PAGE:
In horseracing there are escalating forms of placing wagers and the basics are fairly simple. There is place; win; and quinelas (first and second). After that the bets become more complex but the winnings are larger in keeping with the risks. I admit that I am no expert (in deference to several learned and experienced writers in Public Opinion). But I have chosen to use this simple example to highlight disasters, and again ask the question; where is the ship?
In recent weeks there have been a volcanic eruption in St. Vincent and the Grenadines; a 7.2 magnitude in Haiti, followed by a tropical storm that produced flooding, deaths, and isolation. In the last two weeks Trinidad and Tobago has had two earthquakes. Jamaica had a near-miss tropical storm that produced heavy flooding and road damage, and that TS developed into a category 4 hurricane hitting Louisiana causing wind damage and widespread flooding.
Are we learning anything? Where is the relief ship? I have been on this topic for over 16 years, and my “personal hurricane is weakening into a tropical storm” in spite of our Prime Minister’s agreement to further advance a simple concept as a regional response (inclusive of the Caribbean, Central America, and the Southern USA).
The observation of my closest friend is that “reality ceases to exist unless it appears on the media channels of the USA networks”. That is true, and nothing has been carried about the situation on the ground in Haiti (their quinela), St. Vincent and the Grenadines, or anywhere else dear to us. Even Louisiana seems to have been a passing interest for coverage.
The flavour of the week seems to have been the rapid evacuation of Afghanistan by US troops and local allies and the country was cast away after 20 years in a kind of re-surrender to so-called “terrorists” and the Taliban. Three lost wars in a row (Korea; Vietnam; and now Afghanistan) by the world’s greatest fighting forces and the accompanying “weapons of mass destruction” need to be carefully analyzed by the military strategists for the avoidance of future tragic errors. Thank goodness they did not have to leave by “the ship” but had some airlift capacity. If the runways were damaged then a kind of “middle passage” would have faced them, however we could have accepted their discharge at Monymusk and Frome. On second thought, 400 years from now we may have to pay reparations.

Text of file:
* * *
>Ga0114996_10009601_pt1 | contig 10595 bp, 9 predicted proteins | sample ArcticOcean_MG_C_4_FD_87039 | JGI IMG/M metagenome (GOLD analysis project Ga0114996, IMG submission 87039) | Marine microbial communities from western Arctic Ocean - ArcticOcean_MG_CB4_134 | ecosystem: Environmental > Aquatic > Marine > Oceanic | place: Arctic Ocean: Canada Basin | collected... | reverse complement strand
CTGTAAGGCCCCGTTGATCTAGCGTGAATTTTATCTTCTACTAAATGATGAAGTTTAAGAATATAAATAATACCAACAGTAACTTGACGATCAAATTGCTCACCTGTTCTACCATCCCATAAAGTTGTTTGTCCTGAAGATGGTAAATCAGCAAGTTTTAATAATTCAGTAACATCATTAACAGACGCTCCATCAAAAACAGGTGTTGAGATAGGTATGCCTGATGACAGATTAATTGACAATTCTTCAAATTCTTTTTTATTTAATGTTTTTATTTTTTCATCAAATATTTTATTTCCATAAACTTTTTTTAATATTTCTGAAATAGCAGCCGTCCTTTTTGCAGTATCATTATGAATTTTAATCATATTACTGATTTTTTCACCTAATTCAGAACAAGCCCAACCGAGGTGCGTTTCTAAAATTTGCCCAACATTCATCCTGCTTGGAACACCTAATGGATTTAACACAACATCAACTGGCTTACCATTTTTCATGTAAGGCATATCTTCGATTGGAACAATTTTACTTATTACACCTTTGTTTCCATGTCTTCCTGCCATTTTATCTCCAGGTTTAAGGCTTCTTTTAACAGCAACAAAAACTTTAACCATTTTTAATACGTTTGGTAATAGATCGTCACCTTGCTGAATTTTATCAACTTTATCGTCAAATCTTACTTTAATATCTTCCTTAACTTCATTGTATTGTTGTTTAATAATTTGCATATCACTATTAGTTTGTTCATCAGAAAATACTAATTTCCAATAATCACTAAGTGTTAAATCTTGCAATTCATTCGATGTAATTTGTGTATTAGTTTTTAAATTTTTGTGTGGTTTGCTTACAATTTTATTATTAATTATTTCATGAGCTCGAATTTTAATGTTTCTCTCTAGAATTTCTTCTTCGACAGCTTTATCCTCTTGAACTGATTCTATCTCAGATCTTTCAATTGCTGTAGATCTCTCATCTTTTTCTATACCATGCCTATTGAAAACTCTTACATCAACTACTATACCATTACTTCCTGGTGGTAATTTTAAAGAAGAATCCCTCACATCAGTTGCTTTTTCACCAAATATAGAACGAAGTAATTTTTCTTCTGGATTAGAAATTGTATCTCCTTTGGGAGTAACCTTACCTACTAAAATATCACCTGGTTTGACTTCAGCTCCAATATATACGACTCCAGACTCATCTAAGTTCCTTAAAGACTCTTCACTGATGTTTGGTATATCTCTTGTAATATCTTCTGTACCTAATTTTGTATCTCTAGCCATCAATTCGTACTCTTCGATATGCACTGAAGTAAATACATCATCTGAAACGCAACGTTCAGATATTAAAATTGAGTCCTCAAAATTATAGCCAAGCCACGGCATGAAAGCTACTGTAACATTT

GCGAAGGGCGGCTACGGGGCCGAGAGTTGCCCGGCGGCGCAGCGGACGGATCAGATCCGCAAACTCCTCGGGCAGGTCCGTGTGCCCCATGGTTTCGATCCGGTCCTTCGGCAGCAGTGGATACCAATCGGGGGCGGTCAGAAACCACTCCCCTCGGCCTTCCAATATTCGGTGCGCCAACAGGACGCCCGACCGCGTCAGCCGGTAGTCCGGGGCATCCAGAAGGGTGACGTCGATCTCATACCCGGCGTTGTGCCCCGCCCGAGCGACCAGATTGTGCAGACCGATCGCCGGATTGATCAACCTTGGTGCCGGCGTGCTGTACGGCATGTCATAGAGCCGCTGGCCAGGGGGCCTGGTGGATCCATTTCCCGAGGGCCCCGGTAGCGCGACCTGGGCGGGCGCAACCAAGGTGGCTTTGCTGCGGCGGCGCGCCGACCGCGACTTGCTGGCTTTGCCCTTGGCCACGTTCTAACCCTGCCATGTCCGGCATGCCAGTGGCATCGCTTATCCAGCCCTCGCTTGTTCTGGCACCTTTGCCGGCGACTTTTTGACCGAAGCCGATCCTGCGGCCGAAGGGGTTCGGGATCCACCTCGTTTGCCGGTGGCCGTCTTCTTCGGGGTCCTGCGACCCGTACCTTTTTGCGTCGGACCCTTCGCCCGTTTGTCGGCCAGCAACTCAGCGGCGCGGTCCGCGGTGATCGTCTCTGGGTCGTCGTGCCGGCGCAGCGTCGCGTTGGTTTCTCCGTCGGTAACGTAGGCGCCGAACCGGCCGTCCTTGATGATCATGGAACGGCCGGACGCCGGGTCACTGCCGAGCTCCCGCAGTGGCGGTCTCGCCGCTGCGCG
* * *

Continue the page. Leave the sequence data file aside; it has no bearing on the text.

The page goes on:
Let me leave these seemingly unrelated frivolities alone and try to connect the dots to our economic, health, and social conditions.
Our local damage will probably not result in payouts from insurance companies. The infrastructure is largely owned by government and their catastrophe policies may not kick in, so repairs to infrastructure damage may be at government only expense. In addition the timing may not be current as we are far from the end of the hurricane season.
The increased expenditure in the health care sector is large, and few of the ill have any health insurance, so again the government is called to pay the expenses to treat the patients, most of whom are/were not vaccinated. I ask your consideration regarding what levels of non-vaccination can be tolerated when individuals threaten the lives and employment of those around them. The Bar Association seems to feel that exclusion of the unvaccinated may not be a human rights violation. I am not willing to die for a party I didn’t attend, so it’s time for a reconsideration of workplace practices. I have human rights too.
The economy seems to be showing signs of recovery even though fewer people may be employed. Could this be seen as an adjustment of “over-employment” that may have been noticeable by low/no growth in productivity for over 30 years?
With the passage of Ida over the Gulf of Mexico, has there been any interruption to oil supplies and will that affect prices or production facilities? Please bear in mind that oil may be one of the greatest drivers of inflation, and is one that crosses most sectors including electricity and transport, that in turn affect the prices of goods.
There have been disasters in Britain; Europe; Asia; Singapore and others. Will these change times and routes for shipping? Or will they raise the cost of re-insurance on which we rely, for local capital is not of sufficient capacity to cover 100% of the risks? This has a significant potential, if it materializes, to affect industrial, commercial, and residential properties.
These are only a few of the cross-cutting issues that affect economic and social conditions and costs. It cannot be said that these concerns can be the sole responsibility of government. There is a stronger case for the responsible actions of corporations, small businesses, and individuals.
Yes we face a major series of crises, however it may be easier to rationalize and effect meaningful changes at this time that may impact future success. There lies the opportunity. We have a long way to go in the hurricane season. By the way, where is the ship?